Are you a Pakistani pseudo-intellectual?
With the rise of free media, several classic cases of pseudo-intellectualism have emerged in Pakistan, but only a few hold a special place in the ‘Pseudo-intellectualism Hall of Fame’.
So what is pseudo-intellectualism?
The Urban Dictionary offers a very concise description of a pseudo-intellectual:
“One who attempts to flex intellect that does not exist within his or her own mind”
The water kit scandal is one example.
The water kit scandal arose in 2012 when Pakistani ‘inventor’, Agha Waqar, claimed to have designed a perpetual motion machine that would utilise water as fuel for cars. Waqar’s claims were met with a mixture of scepticism and enthusiasm by the general public as well as the science community. In any other country this idea would have been tried in laboratories first but here, in Pakistan, we take it straight to national television.
As soon as this claim was made public, members of the media, including TV channel anchors and columnists, quickly passed judgment; some hailed the revolutionary effect it would have on our economy while others lamented that talent is oozing out of Pakistan. Those who denied the idea’s merit were said to be against Pakistan’s prosperity. Sanity eventually prevailed, but not before widespread humiliation. In any other country a public apology would have followed, but not in Pakistan. Here, we simply moved on to the next argument.
The water kit scandal, however, is not the only example. The situation is even worse on social media! Since the advent of free media in Pakistan the growing number of talk shows has had a profound, and in many cases negative, effect on people. The biased opinions of the talk shows plague the minds of our nation and what was intended to foster a culture of debate in Pakistan has instead hijacked the nation’s cognitive ability.
Mindless debate seems to have become an acceptable social norm in our country. If you don’t believe me when I say that people will argue about nearly anything, try it out. Ask a Pakistani a question about anything, and watch as he or she transforms into an expert almost instantly. This applies to any topic. I have never heard any of my fellow countrymen say,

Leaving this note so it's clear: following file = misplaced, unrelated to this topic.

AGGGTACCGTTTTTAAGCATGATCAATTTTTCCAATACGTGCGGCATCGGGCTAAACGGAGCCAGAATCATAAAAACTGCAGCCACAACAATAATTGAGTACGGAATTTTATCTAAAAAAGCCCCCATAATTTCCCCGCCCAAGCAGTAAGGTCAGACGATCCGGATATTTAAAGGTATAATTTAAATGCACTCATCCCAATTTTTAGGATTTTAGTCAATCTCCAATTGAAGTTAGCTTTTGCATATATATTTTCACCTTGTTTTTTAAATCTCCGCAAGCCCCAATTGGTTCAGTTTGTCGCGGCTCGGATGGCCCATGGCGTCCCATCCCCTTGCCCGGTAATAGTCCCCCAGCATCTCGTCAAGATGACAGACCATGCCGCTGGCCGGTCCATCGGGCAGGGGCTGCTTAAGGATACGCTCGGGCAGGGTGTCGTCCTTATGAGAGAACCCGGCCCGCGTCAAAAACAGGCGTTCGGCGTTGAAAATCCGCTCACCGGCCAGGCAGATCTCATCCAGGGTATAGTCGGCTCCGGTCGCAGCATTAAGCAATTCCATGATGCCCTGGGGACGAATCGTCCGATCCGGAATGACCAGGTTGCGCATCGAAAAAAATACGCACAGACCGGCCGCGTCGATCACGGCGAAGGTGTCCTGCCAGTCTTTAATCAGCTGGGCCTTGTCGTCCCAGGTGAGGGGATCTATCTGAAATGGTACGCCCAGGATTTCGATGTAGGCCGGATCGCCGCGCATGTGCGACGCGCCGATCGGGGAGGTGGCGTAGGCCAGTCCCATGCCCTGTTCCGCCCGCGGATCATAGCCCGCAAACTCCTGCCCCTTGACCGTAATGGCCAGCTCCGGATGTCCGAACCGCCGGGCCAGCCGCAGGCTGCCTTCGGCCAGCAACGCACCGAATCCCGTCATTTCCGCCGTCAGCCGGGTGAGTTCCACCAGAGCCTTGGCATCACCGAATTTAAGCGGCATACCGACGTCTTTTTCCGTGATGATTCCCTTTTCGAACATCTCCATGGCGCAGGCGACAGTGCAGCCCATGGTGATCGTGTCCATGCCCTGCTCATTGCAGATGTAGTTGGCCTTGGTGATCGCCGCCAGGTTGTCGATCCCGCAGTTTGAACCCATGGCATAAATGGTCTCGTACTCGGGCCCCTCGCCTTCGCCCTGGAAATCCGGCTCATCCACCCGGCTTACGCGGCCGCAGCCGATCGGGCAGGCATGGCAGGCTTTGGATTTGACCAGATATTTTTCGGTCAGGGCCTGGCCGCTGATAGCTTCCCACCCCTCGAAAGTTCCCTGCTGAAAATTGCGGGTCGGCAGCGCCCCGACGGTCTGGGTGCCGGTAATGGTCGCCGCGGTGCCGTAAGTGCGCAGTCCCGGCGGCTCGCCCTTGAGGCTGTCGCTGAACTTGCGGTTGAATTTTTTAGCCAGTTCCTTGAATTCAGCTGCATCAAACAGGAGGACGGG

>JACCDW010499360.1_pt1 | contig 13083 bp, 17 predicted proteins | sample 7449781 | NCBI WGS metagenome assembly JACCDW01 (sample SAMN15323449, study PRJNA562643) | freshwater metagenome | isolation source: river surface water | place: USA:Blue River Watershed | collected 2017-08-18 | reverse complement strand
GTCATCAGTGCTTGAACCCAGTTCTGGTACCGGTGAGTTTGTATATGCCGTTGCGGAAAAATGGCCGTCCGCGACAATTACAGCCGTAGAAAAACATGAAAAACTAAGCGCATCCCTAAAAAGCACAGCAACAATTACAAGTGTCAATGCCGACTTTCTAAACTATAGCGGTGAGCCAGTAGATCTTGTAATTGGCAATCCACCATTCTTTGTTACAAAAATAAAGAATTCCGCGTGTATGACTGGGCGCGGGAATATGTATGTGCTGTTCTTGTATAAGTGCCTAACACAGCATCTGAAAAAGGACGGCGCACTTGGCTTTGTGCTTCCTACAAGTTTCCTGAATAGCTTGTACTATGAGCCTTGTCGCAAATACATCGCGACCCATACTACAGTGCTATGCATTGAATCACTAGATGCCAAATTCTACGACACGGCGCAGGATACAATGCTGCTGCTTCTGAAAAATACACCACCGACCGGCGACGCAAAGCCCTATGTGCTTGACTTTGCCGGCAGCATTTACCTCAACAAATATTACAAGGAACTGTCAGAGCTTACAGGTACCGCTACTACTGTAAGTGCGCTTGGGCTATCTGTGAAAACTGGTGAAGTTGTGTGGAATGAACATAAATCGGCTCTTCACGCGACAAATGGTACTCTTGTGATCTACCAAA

“I don’t know about this.”
Neither do they almost ever diffuse the situation, knowing the conversation is going nowhere, with,
“Let’s agree to disagree.”
A discussion about interest rates will almost always become a discussion about how interest is not allowed in Islam. These arguments may be valid, but they are out of the scope of discussion. For the educated class, an argument is essentially a combination of difficult and witty English that is unleashed in an effort to outdo the opposing side. Ego triumphs over just about anything, especially when indulging in an argument.
The big question is: are these mindless debates going to bring about any positive change in Pakistan?
To bring about change you have to engage people, and how can one possibly engage others when the aim of the discussion is to show your authority on the subject?
Social media has also given us a false sense of satisfaction that we are bringing about change, when in fact real change requires action – not just keyboards. If ideas were enough every TED conference would spur a new revolution.
Taking action is the toughest part of social change. It is easier said than done. The little voice in your head gets louder, magnifying how insignificant you and your thoughts are. That is the time you have to summon your internal energy and courage to overcome that inner voice. Anyone who has ever brought about meaningful change has gone through this phase. If, and when, you overcome these negative thoughts, say goodbye to your comfort zone and commence the real struggle, you give yourself an opportunity to create something that actually impacts the lives of people.
As a National Executive at Engineers Without Borders -UK (EWB), I was approached by Santosh Poudel, former CEO of Creating SMILES, to become EWB-UK’s partner to mentor the organisation. They had no prior experience in the development sector, and rather than generating Facebook posts, they wanted to take small steps to bring about meaningful change.
Even as a mentor, I was sceptical of the organisation’s growth as lack of funding and skills often means no progress. Initially with the help of a Swedish nurse, they raised funds to build toilets and set up a computer lab. Sibjan Chaulagin (co-founder) led with remarkable resilience when the team had to go through a restructuring phase. What differentiates Chaulagin from others is his firm resolve of changing lives of his own people. Under his leadership, the organisation has now finally found its path as it spawned a new entity called ICT for agriculture that created mobile phone application designed to keep farmers updated on the latest prices being offered for their products in various markets.
Imagine if Chaulagin and Poudel had just posted pictures of an impoverished village, what would that have achieved?
Instead, they harnessed the power of technology and social media to create something that actually changes lives. As the founders of Creating SMILES know, taking the first step may be difficult but it is essential nonetheless. After all, action can begin with the smallest of steps.
As Gandhi said,
“Whatever you do will be insignificant, but it is very important that you do it.”
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